During the latest Clearview Regional Board of Education meeting, members discussed an annual review of the district’s statewide standardized test performance.
The state Department of Education requires schools to present the results to the community. The district received the test results on Sept. 9.
The results show how students at Clearview Regional are performing on the state’s standardized tests compared to other districts.
Each district is required to present the results within 60 days of receipt. Director of Curriculum and Instruction Sherry McAteer presented the results to the public at the Sept. 26 BOE meeting.
Performance and participation results of students in all statewide assessments were presented, including the New Jersey Student Learning Assessment, Dynamic Learning Maps, a test performed by some students in special education, and WIDA’s ACCESS test, an assessment for English language learners.
Districts are also required to share any trends that arise in terms of its subgroup populations.
McAteer talked about some of the areas of performance that need to be addressed by the school and shared resources for its students who still need to achieve proficiency in the assessments.
The district has performed better every year for the past five years under the English Language Arts section in the NJSLA, which is the new name for the former Partnership for Assessment of Readiness for College and Careers assessment. Students in the district are performing 5 to 10 percent higher than the state average, depending on the grade level, according to McAteer.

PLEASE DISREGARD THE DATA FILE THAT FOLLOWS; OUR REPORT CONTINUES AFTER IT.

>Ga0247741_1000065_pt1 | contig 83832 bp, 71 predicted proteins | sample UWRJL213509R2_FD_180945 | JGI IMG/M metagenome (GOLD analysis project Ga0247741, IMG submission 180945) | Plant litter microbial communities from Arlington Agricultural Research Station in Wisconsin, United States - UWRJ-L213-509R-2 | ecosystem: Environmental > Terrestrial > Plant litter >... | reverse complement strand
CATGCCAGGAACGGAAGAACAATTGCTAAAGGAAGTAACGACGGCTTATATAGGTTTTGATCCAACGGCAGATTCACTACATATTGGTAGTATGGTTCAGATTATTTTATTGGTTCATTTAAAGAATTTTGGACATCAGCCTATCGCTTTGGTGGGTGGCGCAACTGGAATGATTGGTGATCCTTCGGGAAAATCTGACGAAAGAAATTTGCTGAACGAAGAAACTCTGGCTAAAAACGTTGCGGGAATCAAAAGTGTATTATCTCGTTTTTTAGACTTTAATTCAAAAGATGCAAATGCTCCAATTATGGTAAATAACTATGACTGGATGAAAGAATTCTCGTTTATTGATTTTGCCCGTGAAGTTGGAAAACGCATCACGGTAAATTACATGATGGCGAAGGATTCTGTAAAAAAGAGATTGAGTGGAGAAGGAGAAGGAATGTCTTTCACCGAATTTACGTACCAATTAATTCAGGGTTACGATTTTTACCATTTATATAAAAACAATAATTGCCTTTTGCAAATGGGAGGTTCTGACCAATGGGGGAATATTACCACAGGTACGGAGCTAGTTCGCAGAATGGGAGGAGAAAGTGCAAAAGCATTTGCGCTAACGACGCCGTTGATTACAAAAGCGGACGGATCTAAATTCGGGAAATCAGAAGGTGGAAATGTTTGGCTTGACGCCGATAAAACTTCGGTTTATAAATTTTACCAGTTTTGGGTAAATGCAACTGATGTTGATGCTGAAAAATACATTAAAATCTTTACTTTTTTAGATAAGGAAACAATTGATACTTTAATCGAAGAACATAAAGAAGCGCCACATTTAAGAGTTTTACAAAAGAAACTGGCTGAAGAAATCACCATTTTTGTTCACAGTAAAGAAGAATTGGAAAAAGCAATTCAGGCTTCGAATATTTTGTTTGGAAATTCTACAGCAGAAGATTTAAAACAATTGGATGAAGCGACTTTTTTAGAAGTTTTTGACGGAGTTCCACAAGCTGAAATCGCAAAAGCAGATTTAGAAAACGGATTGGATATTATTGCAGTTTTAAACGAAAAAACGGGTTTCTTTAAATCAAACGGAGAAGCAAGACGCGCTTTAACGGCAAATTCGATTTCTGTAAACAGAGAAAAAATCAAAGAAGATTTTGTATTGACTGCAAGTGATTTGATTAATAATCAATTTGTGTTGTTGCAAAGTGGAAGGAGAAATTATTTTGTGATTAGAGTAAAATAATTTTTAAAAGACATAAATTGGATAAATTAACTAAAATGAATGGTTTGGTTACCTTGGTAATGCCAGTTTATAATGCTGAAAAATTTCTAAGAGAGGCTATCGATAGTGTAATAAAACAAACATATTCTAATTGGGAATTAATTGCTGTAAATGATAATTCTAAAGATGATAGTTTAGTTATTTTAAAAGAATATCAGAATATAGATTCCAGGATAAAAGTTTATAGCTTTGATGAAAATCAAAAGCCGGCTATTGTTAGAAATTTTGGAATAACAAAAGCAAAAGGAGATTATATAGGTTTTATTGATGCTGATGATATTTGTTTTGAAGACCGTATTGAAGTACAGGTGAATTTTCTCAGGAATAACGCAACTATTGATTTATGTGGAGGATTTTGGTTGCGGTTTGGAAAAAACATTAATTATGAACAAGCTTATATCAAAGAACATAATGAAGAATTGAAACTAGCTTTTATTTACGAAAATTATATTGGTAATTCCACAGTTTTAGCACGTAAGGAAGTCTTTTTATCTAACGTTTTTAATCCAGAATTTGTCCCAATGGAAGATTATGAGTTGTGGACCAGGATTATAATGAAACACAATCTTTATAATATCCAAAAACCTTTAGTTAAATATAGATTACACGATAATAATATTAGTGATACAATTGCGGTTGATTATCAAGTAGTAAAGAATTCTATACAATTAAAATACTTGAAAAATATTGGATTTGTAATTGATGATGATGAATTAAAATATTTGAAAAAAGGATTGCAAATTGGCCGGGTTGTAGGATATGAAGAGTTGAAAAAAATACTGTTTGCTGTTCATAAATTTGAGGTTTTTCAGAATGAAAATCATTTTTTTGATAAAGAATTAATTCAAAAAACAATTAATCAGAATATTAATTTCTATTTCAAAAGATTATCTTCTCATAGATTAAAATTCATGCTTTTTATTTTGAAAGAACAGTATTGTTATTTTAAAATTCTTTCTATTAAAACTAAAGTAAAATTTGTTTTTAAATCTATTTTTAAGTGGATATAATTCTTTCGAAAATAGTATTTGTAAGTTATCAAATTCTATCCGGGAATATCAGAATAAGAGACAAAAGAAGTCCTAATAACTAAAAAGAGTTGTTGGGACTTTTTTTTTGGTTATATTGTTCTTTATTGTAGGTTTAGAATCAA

Results in the math section of the test, which is graded by course instead of grade level, also performed better each year for the past five years. Students are performing anywhere from 1 to 19 percent higher than the state average.
Districts in the state are required to review the performance levels of racial subgroups. Clearview Regional consists of Asian, African American, Hispanic, Multiple and White subgroups.
Each subgroup is improving each year at the district. Asian subgroup students are performing at the highest level in the district, according to the results.
During the public comment section of the board meeting, multiple students and one parent publicly expressed their disappointment with a new assessment policy that was implemented in the 2019-2020 school year at the high school. They opposed a section of the policy that forces teachers to follow a set schedule to administer major tests to their students. They claimed that the new calendar especially hurts students who are in Advanced Placement classes.
“This is not very beneficial for most people in my class,” said Paige Buthurst, a senior who takes multiple AP courses.
By the first week of school, the Clearview Education Association released a statement expressing its concern for the new policy, stating that it “ties the hands” of teachers.
“It undermines the educational expertise of teachers who know how to best maximize the academic success of their students. I think it’s important to trust the calendars that teachers create,” said high school junior Anna Kilpatrick, an AP student, during the public comment.
The next BOE meeting is scheduled for Oct. 17 at 7 p.m. in the Public Conference Room of the Administration Building.